L-R: Carlene, Julian, Gullible
A week ago I was in Tacoma visiting with a girlfriend from those long ago days. We hopped on a public transit bus for Snohomish, Washington, which is about an hour north of Seattle. A phone call and a short ride later, we were on the deck of Julian’s home to celebrate his eightieth birthday. Now remarried to a lady named Ruth, he lives in a semi-rural area with three goats for lawn mowers.
As with most of my friends from those days, he has opted for the same hair color as the rest of us, but little else has changed with Julian. He has the same happy-go-lucky sense of humor, booming voice, and never-met-a-stranger attitude. One of the guests, in fact, was a young man working in communications that Julian had just met and dragged to his party.
Some other Alaskans were there, too. Polka Dan, who long-ago had kept us all dancing polkas and waltzes and Schottisches at the Musky, as we called it, sat in the gentle sunshine of early evening, played an antique concertina and swept us back in time more than forty years.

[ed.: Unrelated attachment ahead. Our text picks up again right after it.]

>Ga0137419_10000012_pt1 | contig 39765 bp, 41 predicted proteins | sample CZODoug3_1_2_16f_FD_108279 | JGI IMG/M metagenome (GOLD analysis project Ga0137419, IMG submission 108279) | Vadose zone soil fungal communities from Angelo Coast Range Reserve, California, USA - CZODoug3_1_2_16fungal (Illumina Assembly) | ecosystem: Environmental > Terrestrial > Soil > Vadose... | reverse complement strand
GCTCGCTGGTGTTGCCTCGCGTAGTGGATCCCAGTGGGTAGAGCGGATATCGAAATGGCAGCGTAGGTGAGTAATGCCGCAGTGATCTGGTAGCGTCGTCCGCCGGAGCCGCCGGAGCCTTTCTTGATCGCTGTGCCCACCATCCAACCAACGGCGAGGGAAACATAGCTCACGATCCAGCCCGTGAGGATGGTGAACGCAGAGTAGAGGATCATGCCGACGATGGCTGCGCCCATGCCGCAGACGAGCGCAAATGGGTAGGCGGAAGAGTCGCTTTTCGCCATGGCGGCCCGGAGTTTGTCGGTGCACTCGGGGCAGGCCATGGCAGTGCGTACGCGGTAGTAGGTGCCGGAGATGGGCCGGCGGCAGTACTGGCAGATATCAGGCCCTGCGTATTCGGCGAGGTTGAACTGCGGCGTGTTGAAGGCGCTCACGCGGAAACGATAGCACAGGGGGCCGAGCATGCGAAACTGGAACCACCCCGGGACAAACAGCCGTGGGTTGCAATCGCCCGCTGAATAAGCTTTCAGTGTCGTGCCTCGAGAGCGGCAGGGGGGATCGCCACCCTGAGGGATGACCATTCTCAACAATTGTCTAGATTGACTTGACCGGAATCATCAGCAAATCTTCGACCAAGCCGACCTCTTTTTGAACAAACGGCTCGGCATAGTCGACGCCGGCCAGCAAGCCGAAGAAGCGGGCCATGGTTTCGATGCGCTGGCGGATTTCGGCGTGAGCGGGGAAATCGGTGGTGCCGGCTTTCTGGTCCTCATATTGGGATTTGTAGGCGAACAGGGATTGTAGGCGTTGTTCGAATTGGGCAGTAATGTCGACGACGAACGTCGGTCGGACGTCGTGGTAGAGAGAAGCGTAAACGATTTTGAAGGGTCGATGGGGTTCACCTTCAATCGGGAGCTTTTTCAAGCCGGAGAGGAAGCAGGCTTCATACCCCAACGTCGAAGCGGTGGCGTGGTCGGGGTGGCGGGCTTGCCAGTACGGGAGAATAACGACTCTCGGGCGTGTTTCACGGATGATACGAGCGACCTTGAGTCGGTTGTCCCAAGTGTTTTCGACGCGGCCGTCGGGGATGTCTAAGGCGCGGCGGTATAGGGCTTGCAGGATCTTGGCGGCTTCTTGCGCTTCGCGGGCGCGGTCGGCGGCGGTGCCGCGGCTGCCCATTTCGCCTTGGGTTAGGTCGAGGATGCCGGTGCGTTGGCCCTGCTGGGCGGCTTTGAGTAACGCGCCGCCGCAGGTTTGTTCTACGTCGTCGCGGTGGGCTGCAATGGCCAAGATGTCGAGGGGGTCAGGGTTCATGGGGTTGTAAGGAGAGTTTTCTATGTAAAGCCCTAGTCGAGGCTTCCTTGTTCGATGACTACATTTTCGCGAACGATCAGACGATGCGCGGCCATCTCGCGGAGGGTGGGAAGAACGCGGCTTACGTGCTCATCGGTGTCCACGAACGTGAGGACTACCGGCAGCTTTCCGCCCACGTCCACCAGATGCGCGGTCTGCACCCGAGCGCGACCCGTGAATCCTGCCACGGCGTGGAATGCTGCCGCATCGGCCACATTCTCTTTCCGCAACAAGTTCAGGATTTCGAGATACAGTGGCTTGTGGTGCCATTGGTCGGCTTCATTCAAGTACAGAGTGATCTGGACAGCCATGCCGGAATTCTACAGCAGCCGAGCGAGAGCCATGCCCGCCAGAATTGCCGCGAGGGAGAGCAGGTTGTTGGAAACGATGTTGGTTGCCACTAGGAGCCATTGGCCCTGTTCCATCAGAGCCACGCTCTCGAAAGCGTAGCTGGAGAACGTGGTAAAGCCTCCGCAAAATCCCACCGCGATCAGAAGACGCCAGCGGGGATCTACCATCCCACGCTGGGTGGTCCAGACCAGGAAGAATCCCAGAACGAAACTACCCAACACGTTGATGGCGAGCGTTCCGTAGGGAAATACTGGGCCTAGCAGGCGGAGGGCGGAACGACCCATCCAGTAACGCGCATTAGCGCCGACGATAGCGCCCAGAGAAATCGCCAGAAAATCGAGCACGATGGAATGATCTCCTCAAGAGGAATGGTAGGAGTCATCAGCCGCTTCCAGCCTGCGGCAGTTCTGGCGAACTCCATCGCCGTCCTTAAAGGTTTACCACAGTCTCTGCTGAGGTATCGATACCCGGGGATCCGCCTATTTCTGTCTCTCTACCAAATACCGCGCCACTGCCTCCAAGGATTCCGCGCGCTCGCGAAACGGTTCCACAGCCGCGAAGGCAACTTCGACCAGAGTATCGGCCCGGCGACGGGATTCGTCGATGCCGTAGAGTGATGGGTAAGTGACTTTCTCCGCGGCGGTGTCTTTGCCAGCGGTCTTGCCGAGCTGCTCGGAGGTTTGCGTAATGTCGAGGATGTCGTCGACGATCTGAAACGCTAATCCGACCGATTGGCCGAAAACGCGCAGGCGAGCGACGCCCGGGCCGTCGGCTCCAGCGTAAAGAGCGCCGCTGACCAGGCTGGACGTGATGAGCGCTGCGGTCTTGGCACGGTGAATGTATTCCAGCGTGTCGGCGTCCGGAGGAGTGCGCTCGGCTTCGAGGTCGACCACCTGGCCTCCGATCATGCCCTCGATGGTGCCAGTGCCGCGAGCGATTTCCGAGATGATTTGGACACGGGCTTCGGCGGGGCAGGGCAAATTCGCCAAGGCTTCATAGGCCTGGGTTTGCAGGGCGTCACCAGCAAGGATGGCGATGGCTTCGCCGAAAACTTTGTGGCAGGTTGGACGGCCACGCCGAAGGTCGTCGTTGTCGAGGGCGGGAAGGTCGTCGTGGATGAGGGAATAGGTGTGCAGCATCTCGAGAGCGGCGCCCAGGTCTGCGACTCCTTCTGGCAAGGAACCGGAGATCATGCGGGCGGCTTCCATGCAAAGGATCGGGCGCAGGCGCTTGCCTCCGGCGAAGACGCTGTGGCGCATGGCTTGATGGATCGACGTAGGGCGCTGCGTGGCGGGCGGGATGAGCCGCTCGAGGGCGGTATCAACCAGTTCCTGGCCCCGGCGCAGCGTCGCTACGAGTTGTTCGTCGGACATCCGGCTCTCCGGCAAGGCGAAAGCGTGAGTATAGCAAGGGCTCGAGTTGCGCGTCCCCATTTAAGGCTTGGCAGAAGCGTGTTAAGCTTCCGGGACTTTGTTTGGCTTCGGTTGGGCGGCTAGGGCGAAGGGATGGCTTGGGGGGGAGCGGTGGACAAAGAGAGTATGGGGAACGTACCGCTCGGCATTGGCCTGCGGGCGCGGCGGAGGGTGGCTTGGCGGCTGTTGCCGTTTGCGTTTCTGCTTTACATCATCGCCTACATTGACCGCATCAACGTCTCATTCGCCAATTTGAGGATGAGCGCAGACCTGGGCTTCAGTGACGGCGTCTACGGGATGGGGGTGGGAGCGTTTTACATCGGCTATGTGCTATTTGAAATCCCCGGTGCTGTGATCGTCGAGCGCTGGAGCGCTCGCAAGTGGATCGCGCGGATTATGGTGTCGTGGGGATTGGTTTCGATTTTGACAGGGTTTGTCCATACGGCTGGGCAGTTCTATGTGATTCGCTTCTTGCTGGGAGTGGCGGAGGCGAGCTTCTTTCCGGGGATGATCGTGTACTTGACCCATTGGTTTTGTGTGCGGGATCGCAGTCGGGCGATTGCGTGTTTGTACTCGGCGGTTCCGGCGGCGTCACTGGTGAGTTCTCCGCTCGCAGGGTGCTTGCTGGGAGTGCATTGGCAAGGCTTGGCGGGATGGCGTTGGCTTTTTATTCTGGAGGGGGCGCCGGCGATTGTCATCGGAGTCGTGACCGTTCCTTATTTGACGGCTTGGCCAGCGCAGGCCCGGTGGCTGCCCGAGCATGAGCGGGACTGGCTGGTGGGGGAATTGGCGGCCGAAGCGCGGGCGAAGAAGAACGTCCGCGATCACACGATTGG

Mike's cioppino with an Alaskan flavor
Mike from Alaska brewed up a huge pot of cioppino, a fish stew derived from Italian cuisine, but added an Alaskan flavor with halibut, spot shrimp, steamer clams, and red king crab. Served with slices of garlic bread topped with Parmesan cheese, we ate while seated on a warm sunny deck as the goats mowed the lawn or dozed on a shed roof. Surrounded by Julian’s old and new friends, and listening to his outright, bald-faced, shameless lies about me when I worked for him, I couldn’t think of a better way to celebrate his milestone birthday.
One of the lawn mowers taking a break
Those lies? It was my mission, back in those days of cooking sirloin steaks over charcoal in the Double Musky’s fireplace, to wean my friends off of “well done” and closer to “medium rare.” One night, claims Julian, someone ordered a well done steak. As the story goes, I stood up, handed the cooking fork to the customer, and told him to cook it himself if he wanted it well done. That’s Julian’s version of the story, and he loves it.